LONG BEACH — An uptick in marine toxin levels has the potential of delaying the start of the main razor clam season this Friday in Pacific County, Washington Department of Fish and Wildlife said Tuesday.

It’s possible the previously announced seven-day dig from Cape Disappointment to Westport will be allowed, but it will depend on the results of additional precautionary tests this week by the Washington Department of Health. A final determination is expected Friday morning for beaches from Cape D to Leadbetter in south Pacific County and the Twin Harbors area in north Pacific County and south Grays Harbor County.

“In the last few days, we’ve seen increasing levels of the algae that can cause domoic acid in ocean water at Long Beach and Twin Harbors,” said Dan Ayres, WDFW coastal shellfish manager.

“Our first priority is safety, and we, working alongside the Department of Health, are reserving judgment on opening of these areas in order to ensure safety for all those who enjoy this activity.”

Domoic acid toxin levels in clams remain well below the threshold level of 20 parts per million. They have gone from 2 to 5 to 8 ppm in the past couple weeks on the Peninsula.

“In addition to these relatively minor increases, we are also looking at our sampling that shows some increases in the harmful algal species (that produces domoic acid) and in domoic acid levels in the surf zone samples taken off Long Beach and Twin Harbors and similar increases that have been reported in sampling off Oregon,” Ayres Said. “In addition, a key oceanographer at the UW we work with has indicated currents and winds may be moving more harmful algae toward our coast.”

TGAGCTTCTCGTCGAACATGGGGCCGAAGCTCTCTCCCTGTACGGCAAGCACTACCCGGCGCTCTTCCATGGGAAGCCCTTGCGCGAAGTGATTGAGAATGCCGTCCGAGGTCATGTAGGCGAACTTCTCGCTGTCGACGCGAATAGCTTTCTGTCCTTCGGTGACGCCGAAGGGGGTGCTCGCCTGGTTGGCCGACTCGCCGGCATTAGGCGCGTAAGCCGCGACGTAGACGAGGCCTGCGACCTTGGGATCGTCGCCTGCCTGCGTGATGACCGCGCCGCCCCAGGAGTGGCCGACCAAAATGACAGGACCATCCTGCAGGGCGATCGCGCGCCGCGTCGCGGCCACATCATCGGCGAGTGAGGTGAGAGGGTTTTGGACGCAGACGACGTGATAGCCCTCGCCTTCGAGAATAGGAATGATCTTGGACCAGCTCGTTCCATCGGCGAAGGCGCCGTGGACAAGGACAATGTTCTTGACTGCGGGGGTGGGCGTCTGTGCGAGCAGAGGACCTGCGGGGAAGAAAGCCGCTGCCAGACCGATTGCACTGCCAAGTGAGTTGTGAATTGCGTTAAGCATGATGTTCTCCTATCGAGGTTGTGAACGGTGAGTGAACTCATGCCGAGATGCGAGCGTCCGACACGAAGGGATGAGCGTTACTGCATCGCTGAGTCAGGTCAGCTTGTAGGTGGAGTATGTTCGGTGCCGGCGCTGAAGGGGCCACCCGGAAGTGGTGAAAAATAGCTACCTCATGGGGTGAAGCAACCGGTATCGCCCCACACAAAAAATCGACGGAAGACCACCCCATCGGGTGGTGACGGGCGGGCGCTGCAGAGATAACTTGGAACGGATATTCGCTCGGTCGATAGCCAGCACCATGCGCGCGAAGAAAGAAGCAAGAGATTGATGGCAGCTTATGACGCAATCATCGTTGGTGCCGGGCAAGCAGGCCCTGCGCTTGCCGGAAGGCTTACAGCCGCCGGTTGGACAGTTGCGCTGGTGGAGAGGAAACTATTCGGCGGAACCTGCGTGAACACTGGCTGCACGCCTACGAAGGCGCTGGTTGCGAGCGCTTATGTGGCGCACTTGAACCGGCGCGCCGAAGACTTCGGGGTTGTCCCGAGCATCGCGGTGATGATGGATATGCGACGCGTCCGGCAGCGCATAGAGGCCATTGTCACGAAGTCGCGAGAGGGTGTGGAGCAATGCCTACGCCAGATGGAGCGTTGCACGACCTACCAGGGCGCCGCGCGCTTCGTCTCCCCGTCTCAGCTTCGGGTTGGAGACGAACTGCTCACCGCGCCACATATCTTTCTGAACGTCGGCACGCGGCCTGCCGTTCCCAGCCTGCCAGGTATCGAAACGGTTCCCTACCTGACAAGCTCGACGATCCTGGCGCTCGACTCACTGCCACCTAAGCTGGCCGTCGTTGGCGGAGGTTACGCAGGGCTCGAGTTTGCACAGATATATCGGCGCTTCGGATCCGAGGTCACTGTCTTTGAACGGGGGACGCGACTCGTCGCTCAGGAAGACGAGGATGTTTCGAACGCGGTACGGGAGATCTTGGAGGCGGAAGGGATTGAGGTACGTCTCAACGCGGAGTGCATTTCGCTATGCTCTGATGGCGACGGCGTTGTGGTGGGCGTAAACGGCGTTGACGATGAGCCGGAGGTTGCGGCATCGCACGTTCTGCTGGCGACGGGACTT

All of these factors warrant extra caution before giving diggers the go-ahead, Ayres said.

WDFW ran an unusual early three-day clam opener in September on the Long Beach Peninsula, but the digs set to start Friday would mark the start of the traditional digging season. The Chinook Observer will announce the final decision about the upcoming dates as early as possible on Friday.

If the dig is allowed, these are the dates and tides:

  • Oct. 26, Saturday, 5:59 p.m., 0.0 feet
  • Oct. 27, Sunday, 6:47 p.m., -0.8 feet
  • Oct. 28, Monday, 7:33 p.m., -1.2 feet
  • Oct. 29, Tuesday, 8:18 p.m., -1.4 feet
  • Oct. 30, Wednesday, 9:03 p.m., -1.2 feet
  • Oct. 31, Thursday, 9:50 p.m., -0.8 feet
  • Nov. 1, Friday, 10:38 p.m., -0.2 feet

Marine toxin tests showed the clams are safe to eat on Copalis and Mocrocks beaches, and digs will definitely commence there on Friday. No digging is allowed before noon for allowed digs.

“Diggers want to be sure to come prepared with good lighting devices and always keep an eye on the surf, particularly at this time of year when low tides come at dusk and after dark,” Ayres said.

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